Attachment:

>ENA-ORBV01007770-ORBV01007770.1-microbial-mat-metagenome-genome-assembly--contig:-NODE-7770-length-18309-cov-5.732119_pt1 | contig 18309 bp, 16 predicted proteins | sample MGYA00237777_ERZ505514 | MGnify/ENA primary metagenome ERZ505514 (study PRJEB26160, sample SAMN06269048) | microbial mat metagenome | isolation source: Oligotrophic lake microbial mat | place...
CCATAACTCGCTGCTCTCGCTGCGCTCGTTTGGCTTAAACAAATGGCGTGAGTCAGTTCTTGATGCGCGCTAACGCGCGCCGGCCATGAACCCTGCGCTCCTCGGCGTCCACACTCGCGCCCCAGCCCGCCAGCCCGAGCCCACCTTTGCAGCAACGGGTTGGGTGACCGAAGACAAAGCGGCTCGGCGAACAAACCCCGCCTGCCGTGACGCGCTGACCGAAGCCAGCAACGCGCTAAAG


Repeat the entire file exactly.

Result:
>ENA-ORBV01007770-ORBV01007770.1-microbial-mat-metagenome-genome-assembly--contig:-NODE-7770-length-18309-cov-5.732119_pt1 | contig 18309 bp, 16 predicted proteins | sample MGYA00237777_ERZ505514 | MGnify/ENA primary metagenome ERZ505514 (study PRJEB26160, sample SAMN06269048) | microbial mat metagenome | isolation source: Oligotrophic lake microbial mat | place...
CCATAACTCGCTGCTCTCGCTGCGCTCGTTTGGCTTAAACAAATGGCGTGAGTCAGTTCTTGATGCGCGCTAACGCGCGCCGGCCATGAACCCTGCGCTCCTCGGCGTCCACACTCGCGCCCCAGCCCGCCAGCCCGAGCCCACCTTTGCAGCAACGGGTTGGGTGACCGAAGACAAAGCGGCTCGGCGAACAAACCCCGCCTGCCGTGACGCGCTGACCGAAGCCAGCAACGCGCTAAAG